19 September 2008

Reflections on Korea

View from my hotel room in residential area of SeoulI'm having trouble figuring out what to write about Korea. I have lots of stories swirling around in my head, but I can't seem to pull them out in a way that represents how I feel about this perplexing country...

Usually, by the end of an intense work project where I've been dropped into an unfamiliar country alone and have managed to figure out how to get the work done, I have learned enough about the local culture and people to make sense of my experiences and to put everything into perspective. However, in the case of Korea, there are still so many things I don't understand that I can't seem to establish my perspective.

Some sort of festival in downtown SeoulFor me, the best part about working internationally is the opportunity to see the world through a different cultural lens, and to gain enough understanding to begin to empathize with people who are different from me.

I'm always fascinated to learn what drives people to do what they do and to think what they think. But what drives the Koreans?

They certainly seem to be more "driven" than any group of people I've encountered before. From the tens of thousands of Koreans protesting American beef week after week, to the businessmen who rarely see their families and almost never take a vacation, or the young people on my team who stayed up literally all night to get their work done and then argued why they should go back to work after dinner the next night instead of going home to finally get some sleep.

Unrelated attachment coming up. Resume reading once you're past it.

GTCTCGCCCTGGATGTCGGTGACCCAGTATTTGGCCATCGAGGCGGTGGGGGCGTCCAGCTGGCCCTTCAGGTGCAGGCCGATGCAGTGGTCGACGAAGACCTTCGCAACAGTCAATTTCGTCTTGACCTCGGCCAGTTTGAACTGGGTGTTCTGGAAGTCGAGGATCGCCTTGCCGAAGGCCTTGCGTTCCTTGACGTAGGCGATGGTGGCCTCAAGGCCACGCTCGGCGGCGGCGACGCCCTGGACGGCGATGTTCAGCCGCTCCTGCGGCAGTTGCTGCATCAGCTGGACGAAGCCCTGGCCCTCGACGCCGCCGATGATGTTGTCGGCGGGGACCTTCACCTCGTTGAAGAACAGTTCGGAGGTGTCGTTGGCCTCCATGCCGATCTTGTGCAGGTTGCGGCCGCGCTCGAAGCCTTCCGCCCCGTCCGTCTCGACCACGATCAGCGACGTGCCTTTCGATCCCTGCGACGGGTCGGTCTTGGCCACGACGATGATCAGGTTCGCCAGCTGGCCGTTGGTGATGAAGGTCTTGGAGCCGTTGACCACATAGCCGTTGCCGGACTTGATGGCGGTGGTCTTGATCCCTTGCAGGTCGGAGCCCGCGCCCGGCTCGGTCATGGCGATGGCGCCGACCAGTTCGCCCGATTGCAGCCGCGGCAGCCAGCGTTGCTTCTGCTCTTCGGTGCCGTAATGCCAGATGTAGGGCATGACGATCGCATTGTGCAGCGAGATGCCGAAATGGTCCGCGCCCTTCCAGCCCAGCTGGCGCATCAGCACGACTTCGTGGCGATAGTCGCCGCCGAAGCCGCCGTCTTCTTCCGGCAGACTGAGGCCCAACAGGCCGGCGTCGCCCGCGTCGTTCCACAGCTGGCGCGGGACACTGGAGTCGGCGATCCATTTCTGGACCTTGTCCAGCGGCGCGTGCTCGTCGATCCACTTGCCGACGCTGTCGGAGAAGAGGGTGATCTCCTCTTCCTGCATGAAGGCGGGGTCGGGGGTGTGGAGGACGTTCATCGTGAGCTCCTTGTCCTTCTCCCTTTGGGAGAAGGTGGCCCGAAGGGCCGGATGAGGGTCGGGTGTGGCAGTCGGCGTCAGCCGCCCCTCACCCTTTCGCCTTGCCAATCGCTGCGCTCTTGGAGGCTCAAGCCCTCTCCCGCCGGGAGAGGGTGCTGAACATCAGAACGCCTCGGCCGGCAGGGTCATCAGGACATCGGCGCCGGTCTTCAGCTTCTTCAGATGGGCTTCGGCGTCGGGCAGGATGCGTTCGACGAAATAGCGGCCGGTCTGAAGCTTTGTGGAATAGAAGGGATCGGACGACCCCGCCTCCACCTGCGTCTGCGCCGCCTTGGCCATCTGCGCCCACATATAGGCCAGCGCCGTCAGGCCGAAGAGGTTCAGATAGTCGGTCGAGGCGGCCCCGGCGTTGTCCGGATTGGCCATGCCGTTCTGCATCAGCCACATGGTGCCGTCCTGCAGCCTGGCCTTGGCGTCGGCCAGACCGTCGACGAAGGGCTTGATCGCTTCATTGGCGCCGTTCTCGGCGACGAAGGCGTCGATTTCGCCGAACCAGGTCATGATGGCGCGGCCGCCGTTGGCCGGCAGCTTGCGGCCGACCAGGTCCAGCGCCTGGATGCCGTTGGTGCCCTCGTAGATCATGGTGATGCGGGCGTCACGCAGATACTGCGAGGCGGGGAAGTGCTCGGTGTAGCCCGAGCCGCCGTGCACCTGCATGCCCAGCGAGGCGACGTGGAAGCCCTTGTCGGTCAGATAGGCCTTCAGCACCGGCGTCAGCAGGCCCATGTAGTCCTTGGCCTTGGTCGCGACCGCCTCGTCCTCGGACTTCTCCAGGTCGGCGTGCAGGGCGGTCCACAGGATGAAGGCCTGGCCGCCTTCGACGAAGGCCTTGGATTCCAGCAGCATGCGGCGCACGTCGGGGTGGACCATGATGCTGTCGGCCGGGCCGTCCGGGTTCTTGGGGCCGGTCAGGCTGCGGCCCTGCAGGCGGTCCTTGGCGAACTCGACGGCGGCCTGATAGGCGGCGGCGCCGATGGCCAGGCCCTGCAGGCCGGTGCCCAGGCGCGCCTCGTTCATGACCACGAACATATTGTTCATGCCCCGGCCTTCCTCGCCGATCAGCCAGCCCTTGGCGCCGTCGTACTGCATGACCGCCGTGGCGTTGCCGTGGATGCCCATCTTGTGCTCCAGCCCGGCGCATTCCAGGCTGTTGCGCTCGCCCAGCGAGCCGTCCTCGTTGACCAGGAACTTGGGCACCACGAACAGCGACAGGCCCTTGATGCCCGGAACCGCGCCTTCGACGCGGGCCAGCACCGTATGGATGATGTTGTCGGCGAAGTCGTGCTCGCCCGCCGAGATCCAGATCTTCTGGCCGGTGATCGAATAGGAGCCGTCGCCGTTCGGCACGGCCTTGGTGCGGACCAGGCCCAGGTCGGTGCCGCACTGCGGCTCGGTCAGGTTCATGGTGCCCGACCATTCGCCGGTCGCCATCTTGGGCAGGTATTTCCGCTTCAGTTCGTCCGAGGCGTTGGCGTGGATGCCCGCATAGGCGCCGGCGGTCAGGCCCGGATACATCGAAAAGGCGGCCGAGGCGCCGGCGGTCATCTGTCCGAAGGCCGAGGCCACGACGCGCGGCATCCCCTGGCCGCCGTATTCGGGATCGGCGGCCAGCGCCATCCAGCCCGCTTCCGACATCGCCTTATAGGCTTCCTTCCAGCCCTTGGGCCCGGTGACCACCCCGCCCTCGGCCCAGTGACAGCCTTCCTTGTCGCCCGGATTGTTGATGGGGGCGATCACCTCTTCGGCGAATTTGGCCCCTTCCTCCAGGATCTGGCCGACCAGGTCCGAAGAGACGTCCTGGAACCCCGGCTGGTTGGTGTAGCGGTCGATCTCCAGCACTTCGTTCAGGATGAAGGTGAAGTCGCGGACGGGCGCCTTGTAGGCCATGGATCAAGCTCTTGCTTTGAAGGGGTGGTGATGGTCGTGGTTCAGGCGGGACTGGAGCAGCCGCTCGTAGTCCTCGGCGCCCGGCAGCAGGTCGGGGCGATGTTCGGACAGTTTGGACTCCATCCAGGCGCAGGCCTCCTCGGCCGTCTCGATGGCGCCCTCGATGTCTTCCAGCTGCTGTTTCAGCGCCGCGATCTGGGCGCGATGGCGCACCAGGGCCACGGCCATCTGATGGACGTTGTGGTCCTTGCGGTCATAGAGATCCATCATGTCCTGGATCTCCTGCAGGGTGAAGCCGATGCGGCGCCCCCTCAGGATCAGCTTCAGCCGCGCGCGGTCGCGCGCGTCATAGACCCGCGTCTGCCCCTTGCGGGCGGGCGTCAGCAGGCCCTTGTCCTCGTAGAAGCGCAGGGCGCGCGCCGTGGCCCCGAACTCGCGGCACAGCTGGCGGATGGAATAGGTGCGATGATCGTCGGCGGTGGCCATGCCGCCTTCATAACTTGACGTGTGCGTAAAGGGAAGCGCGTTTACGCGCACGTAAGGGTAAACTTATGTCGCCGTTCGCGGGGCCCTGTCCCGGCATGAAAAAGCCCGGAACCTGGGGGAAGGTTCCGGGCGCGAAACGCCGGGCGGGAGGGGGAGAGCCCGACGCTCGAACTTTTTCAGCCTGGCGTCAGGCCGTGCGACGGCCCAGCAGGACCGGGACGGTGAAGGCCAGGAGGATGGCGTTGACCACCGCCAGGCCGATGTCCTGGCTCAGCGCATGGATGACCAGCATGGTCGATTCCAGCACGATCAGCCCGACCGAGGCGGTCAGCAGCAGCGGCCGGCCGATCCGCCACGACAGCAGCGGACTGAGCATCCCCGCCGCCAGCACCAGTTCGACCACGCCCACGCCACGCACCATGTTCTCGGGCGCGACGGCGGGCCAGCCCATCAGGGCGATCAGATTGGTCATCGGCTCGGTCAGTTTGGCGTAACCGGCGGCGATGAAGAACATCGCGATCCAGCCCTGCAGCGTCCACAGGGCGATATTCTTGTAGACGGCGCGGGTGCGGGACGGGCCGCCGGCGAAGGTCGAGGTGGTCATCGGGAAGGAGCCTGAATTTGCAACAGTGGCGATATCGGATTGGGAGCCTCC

The people I spent time with in Korea were tough to figure out. I had a great time drinking and singing karaoke and getting to know my colleagues, and could definitely see the appeal of this aspect of Korean culture--at least for the businessmen (and the rare woman who is invited to join). However, I couldn't help thinking about the impact on their families, and I couldn't even imagine the physical toll of doing this twice a week until I retired.

The average Korean (consultant, at least) works 14 hours in the office most days, some with an additional 1-2 hour commute to and from work. Those with families rarely see them during the week, and those without families have virtually no time for dating.

At least 1-2 nights per week the men manage to carve out an extra 3-4 hours away from home for after-hours partying, effectively reducing their sleeping time on those nights to almost nothing.

For the married men, I couldn't help wondering whether the after-hours obligations were a sacrifice, which kept them away from their families begrudgingly, or whether it was a welcome excuse to avoid the emotional commitment that would otherwise be expected from spouses they may not know (or even like) that much. Keep in mind, there is typically very little time spent with prospective spouses before marriage due to the significant work commitments.

Drawings, notes, and photographs posted on the gate of the bridge separating South from North Korea, from families who had been separated during the warThere are many things about Korean culture that I still don't understand. However, it's hard to imagine anything I could discover that would make me okay with the Koreans' extreme commitment to work over family, and the unquestioning, almost militaristic, following of orders from anyone in a position of authority, regardless of the personal impact.

I'm glad I had an opportunity to experience Korean culture, but it saddens me not to have found something there that would make me want to go back. It's hard for me to explain the involuntary emotional and physiological reaction that comes with any thought of returning to Korea.

I suppose it may have more to do with me than with the Koreans. I will never forget the pain and disbelief I experienced at the hotel in Seoul in June 2008, when I got the 3am call from my mom, 6600 miles away, letting me know that my dad had died. Everything I experienced in Korea was colored by that moment.

For pictures from the lighter side of Korea, visit my facebook photo albums:

South Korea Sept 2008

Real-Life Ratatouille

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